Queen Latifah has mass appeal. Something about the hip-hop veteran who once donned dashikis and kufis, draws mainstream audiences in. On its debut, “The Queen Latifah Show” that premiered Sept 16 brought in a 1.7 household rating– the second most popular debut of a talk show since “Dr. Oz” in 2009. The ratings and her overall career have proven that Latifah has enough star power to draw in a diverse array.
She talks about all this and more for the October issue of More magazine. In the cover spread Latifah poses for Peggy Sirota in natural makeup and little flash. Her inner beauty shines.
On her talk show: “This is a learning experience. I’m not going to pretend to be Oprah Winfrey. That woman built a 25-year show. I’ve got to get through week one, then month one. I expect to make mistakes and learn and grow.”
On losing her brother: “Jada [Pinkett-Smith] was the ﬁrst person who got me to go to therapy. I was really having problems dealing with the loss. I didn’t feel. It was like I had a circuit breaker. When I felt any emotion too much, whether it was joy, fear, love, it would turn right off. So that was scaring me. I thought I was about to live my life not living my life. I was doing things to numb whatever was left or looking for little rushes of some sort. Going through the motions, doing my job, showing up for work but not feeling.”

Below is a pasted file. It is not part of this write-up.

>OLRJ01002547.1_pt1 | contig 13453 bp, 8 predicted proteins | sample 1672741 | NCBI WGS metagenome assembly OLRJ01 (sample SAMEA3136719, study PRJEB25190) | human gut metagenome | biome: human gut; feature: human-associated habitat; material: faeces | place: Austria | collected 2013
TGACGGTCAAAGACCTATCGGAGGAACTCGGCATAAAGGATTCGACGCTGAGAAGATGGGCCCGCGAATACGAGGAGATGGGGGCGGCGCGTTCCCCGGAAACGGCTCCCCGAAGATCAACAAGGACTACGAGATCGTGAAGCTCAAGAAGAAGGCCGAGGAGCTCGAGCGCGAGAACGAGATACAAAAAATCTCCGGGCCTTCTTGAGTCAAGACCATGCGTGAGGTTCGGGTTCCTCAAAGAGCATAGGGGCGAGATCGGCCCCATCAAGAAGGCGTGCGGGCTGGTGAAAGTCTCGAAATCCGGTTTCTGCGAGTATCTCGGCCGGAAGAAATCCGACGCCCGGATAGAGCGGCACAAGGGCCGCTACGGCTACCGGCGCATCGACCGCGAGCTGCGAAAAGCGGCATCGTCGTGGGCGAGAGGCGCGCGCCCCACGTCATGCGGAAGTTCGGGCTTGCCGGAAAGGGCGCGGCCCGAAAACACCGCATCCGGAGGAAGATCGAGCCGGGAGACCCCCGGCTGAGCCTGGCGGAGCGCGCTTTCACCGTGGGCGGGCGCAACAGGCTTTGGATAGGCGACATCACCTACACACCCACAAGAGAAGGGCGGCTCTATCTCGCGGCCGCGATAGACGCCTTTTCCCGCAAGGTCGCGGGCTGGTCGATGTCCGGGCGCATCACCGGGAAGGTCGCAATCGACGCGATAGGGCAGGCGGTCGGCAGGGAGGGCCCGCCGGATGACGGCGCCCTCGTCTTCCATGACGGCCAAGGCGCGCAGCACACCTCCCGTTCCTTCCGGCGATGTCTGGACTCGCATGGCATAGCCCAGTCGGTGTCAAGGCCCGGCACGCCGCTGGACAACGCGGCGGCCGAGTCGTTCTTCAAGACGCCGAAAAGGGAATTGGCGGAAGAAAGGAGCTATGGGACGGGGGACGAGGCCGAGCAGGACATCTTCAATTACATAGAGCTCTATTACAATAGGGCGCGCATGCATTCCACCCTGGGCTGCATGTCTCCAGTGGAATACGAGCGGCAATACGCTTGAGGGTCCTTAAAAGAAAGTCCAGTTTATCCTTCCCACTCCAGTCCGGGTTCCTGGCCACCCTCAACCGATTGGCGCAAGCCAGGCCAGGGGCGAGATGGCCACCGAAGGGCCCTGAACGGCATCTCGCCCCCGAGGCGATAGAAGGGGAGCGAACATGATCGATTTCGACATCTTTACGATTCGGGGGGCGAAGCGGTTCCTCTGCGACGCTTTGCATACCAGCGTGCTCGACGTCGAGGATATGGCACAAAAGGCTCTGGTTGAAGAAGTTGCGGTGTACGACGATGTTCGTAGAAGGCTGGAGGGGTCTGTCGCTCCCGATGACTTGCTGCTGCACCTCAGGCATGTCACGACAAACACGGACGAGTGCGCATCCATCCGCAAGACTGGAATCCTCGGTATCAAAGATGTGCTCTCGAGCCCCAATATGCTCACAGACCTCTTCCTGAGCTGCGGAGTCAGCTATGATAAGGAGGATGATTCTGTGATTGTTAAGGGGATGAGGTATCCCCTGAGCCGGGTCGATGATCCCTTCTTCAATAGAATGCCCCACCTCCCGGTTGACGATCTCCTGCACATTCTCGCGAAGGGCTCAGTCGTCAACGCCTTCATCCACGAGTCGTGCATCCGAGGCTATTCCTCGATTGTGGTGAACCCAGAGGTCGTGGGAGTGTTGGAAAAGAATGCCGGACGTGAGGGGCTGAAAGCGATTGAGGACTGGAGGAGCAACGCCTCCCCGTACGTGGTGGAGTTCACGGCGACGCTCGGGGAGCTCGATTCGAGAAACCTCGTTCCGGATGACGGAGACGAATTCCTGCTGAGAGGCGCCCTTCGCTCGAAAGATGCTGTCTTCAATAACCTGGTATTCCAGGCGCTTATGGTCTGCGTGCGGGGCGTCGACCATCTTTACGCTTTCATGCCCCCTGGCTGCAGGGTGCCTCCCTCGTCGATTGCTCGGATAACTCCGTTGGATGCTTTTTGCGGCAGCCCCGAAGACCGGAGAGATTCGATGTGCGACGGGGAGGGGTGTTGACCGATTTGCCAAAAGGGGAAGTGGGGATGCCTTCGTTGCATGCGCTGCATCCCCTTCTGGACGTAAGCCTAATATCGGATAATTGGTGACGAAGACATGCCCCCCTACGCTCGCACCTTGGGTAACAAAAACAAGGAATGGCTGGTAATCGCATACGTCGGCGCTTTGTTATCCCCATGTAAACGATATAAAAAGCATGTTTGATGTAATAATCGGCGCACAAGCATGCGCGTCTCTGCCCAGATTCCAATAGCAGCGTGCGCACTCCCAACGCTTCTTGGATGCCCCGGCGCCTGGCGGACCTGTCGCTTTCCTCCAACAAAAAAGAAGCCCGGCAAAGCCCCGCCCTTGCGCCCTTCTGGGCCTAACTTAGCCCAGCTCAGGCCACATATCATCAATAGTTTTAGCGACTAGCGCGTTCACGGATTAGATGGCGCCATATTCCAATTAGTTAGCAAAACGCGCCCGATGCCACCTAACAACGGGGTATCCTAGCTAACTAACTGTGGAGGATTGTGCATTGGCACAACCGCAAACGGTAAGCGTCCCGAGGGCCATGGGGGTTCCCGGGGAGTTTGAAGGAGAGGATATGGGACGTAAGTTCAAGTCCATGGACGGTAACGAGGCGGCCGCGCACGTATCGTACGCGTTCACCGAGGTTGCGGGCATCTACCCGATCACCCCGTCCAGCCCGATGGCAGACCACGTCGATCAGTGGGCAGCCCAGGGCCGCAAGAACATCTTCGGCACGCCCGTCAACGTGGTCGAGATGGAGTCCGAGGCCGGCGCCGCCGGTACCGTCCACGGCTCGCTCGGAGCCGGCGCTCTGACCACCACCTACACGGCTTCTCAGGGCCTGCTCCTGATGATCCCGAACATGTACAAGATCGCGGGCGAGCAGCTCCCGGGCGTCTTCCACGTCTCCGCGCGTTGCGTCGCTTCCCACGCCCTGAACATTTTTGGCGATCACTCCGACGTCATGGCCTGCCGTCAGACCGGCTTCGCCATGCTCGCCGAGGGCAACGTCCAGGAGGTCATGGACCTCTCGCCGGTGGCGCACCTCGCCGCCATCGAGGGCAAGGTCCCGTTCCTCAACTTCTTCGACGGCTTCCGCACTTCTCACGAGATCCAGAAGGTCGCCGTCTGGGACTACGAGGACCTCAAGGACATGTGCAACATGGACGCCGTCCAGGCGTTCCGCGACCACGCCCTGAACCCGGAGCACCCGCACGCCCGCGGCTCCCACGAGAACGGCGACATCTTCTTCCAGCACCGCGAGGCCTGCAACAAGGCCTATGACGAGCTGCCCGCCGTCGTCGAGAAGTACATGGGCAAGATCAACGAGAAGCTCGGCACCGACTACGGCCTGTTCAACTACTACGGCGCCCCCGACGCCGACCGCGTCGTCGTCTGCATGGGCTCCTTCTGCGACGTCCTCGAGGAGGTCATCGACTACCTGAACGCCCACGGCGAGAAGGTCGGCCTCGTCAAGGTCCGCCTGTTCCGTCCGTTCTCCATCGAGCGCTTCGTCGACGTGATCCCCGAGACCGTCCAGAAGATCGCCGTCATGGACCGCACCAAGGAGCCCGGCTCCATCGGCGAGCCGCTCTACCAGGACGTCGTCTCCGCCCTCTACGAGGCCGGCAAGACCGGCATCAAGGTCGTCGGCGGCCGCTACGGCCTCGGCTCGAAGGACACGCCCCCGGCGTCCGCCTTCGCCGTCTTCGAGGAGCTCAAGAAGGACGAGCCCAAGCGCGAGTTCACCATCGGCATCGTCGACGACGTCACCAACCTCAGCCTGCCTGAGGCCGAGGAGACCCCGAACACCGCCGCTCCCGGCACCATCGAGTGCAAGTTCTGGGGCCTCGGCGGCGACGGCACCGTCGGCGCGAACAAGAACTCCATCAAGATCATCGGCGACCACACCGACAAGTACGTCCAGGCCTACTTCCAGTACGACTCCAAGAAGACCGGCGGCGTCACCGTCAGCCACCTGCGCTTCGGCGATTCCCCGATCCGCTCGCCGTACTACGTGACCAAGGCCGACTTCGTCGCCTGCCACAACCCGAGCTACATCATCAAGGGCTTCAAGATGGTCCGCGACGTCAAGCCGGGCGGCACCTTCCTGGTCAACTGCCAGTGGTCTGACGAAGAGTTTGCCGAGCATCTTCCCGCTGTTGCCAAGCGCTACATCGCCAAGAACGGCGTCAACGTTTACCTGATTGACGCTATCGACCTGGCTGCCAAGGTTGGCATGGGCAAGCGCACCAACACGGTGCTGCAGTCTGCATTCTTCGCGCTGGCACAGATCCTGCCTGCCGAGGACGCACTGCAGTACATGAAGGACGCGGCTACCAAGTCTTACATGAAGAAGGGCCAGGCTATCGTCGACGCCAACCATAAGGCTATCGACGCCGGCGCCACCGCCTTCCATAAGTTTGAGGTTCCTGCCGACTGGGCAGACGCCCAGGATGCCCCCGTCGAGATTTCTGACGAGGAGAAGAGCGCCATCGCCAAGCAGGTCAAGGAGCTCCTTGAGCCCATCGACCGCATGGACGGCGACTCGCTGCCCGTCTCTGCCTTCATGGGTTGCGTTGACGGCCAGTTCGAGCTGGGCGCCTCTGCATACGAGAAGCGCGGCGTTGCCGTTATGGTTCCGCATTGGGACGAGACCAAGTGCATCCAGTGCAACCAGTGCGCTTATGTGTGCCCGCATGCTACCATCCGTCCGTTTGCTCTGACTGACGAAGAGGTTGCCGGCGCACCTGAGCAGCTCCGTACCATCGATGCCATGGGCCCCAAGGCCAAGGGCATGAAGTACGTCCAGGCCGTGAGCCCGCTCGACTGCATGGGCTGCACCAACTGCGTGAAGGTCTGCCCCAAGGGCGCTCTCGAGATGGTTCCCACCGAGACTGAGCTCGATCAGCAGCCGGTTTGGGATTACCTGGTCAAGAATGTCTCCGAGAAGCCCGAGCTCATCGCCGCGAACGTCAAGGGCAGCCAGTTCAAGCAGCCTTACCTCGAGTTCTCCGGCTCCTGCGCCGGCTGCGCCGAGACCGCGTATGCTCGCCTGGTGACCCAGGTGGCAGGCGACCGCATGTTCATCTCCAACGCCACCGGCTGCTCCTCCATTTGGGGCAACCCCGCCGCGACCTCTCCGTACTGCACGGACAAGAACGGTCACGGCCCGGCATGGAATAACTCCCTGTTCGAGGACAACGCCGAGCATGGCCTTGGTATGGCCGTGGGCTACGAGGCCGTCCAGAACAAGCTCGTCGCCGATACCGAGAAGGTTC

Pinkett-Smith on her first impression of Latifah: “She was barefoot, wrapped in this African garb with the headpiece [when I first met her]. I was so impressed with this black woman my age who was representing herself as an African queen. It was a bold statement in a very male-dominated industry.”
To read ‘More,’ pick up the issue currently on newsstands.